Hi. I'll probably pick up a new camera next year, and am weighing up the pros and cons of APS-C vs FF. I'm curious - why is there so much interest in the 5Diii compared with a 7Dii? A 5Diii with 7D build, AF and speed would seem to be many people's dream come true. I appreciate many of the benefits of FF - shallower depth of field, less noise at higher ISOs etc. But with all of the hype, you start to think that the only benefit of the APS-C sensor is the lower price and 1.6x crop for longer lenses, but for everything else it is an inferior product. If a 5Diii was virtually identical to a 7Dii except it had more megapixels on a larger sensor, would the joys and benefits of using a FF camera really be that noticeable in the real world? Do people who have made the switch from APS-C to FF agree that it is the best decision that they've ever made and wish they had done it sooner? Or after making the change, have you been left wondering what all the fuss is about? Would appreciate your thoughts. Thanks.
Lots of people have their own preferences and reasoning around this. The problem seems to be that from the numbers I've looked into I would think that the 7D didn't sell very well. So there may not be a 7DII in that sense.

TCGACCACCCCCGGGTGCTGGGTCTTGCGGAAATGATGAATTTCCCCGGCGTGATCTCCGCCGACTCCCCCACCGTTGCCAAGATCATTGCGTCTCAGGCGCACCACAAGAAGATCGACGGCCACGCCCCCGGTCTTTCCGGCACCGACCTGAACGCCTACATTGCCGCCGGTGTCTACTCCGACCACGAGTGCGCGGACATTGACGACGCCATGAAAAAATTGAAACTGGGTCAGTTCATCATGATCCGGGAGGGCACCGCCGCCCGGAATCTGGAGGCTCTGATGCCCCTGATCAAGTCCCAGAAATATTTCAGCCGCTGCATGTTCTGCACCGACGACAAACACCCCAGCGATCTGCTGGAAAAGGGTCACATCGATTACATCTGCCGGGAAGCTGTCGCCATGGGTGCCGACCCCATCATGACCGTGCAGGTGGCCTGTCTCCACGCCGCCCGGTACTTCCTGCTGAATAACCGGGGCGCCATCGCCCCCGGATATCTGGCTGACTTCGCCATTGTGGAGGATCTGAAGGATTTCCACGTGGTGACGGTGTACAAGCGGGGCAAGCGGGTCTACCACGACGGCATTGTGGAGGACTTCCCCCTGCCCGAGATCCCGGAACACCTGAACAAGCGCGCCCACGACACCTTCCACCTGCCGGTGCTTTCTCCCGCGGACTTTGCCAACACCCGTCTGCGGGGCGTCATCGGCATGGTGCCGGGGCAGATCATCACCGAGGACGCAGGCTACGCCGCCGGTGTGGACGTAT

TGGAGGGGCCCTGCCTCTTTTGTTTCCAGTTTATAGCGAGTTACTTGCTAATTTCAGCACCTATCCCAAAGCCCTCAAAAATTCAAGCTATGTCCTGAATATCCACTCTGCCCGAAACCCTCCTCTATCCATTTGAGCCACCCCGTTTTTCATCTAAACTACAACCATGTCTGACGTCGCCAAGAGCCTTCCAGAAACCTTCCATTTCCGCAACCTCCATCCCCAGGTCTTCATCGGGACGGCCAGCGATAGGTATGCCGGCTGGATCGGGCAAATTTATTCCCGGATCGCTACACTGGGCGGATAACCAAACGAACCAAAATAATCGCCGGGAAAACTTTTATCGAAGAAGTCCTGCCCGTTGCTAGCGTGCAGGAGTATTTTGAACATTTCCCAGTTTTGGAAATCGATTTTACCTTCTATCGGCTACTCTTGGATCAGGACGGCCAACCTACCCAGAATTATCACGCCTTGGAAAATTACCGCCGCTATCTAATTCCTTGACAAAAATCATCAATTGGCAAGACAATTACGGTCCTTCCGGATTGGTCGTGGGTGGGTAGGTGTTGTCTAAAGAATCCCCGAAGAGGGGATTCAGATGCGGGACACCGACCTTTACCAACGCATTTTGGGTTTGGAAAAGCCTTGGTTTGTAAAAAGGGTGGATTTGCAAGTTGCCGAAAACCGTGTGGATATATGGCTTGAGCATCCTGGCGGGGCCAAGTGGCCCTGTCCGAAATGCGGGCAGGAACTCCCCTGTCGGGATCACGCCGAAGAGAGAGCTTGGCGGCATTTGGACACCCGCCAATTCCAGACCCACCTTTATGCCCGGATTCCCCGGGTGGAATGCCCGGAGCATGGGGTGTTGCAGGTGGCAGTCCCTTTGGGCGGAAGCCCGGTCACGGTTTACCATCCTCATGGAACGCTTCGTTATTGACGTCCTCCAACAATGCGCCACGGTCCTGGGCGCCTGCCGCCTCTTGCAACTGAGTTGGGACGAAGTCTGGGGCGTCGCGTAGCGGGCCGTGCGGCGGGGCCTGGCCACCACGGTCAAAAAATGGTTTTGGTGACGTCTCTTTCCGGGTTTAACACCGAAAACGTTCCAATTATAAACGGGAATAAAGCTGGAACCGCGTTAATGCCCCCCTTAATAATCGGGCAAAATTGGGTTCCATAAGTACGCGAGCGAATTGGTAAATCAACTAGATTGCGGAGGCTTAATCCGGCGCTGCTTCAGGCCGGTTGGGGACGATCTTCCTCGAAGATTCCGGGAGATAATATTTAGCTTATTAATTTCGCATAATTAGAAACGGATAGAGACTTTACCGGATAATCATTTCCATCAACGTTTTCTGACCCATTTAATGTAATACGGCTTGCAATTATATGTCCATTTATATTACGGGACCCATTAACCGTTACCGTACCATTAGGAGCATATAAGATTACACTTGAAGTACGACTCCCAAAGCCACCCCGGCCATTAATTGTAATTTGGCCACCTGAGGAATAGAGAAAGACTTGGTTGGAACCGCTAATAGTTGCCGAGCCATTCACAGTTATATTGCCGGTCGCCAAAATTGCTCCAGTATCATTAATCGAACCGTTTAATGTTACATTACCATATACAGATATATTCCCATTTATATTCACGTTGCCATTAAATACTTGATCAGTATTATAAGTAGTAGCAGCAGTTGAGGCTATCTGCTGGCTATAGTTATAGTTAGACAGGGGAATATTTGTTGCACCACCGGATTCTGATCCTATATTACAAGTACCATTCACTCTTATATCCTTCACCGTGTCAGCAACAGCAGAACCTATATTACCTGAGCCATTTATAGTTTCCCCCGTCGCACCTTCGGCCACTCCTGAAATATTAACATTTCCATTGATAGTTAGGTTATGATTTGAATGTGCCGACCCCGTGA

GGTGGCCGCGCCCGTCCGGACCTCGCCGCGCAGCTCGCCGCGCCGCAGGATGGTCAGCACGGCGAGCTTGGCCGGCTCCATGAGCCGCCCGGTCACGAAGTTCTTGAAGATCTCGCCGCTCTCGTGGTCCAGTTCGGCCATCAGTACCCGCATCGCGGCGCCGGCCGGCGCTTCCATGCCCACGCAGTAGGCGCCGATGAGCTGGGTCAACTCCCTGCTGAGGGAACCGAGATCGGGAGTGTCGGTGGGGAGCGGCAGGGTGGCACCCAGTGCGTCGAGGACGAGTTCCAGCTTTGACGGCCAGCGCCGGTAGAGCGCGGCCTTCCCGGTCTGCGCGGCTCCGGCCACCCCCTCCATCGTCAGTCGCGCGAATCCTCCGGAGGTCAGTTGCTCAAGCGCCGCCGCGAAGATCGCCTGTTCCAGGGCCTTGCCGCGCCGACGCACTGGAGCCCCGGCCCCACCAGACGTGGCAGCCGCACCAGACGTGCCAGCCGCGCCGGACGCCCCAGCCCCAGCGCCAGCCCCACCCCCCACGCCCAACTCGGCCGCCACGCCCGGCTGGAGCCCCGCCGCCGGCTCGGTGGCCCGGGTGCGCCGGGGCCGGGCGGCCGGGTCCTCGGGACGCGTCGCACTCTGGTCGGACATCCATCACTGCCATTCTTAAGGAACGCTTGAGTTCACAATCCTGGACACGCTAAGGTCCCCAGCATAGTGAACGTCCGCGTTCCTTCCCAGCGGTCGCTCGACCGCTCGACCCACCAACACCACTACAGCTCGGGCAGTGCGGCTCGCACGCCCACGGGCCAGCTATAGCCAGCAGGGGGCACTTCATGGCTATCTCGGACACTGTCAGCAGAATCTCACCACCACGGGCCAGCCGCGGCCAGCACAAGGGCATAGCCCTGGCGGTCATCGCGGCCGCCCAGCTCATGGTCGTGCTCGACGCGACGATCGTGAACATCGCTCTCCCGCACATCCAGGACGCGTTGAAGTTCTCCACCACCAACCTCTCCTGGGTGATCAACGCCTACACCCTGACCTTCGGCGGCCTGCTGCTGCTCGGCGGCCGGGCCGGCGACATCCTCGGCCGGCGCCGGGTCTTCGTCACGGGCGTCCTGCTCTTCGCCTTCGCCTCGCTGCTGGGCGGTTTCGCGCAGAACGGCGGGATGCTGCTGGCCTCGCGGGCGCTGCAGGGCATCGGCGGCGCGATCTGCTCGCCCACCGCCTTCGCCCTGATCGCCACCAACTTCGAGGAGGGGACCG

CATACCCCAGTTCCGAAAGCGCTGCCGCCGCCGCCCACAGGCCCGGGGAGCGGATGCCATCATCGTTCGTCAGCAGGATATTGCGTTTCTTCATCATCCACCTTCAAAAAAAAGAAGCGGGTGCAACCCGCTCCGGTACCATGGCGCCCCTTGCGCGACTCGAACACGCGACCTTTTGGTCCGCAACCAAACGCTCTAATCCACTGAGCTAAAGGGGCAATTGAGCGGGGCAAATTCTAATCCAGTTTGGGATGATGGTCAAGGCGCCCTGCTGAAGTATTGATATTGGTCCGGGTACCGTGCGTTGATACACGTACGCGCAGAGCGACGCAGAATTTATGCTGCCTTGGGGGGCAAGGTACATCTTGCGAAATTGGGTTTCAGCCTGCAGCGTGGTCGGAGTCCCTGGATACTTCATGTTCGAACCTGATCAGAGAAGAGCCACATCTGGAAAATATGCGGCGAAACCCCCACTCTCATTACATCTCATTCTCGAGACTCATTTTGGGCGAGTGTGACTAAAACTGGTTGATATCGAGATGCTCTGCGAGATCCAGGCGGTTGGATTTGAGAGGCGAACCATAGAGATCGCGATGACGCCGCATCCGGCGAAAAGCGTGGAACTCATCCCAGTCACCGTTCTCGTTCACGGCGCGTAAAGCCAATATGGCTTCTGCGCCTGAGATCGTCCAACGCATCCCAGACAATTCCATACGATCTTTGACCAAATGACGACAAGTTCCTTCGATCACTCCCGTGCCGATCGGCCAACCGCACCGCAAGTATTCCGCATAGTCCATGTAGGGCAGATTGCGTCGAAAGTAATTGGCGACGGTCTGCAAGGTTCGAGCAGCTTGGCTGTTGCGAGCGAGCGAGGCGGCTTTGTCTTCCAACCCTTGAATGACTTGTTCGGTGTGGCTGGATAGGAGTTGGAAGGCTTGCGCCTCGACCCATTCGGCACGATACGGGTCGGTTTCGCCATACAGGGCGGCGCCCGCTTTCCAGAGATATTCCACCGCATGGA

And I personally can understand why that is since I came to the same conclusion. The price difference when buying a complete new system is not that big and at that point I figured that I'm much better off with the full frame 5DII since that is what I really wanted to begin with. The 7D in a way is really a specialty camera for wild for instance. There the (supposedly) faster AF and the crop makes sense to some degree while maintaining high enough build quality. For everything else a 5DII type camera is just a bit better. And the folks that are on a budget or not that into the technical details a good Rebel kit is a really good choice.
Just look at the usage data on flickr for instance. It's mostly Rebels, the 5DII and a bunch of older models. The 7D and especially the 60D don't fare very well by that measure.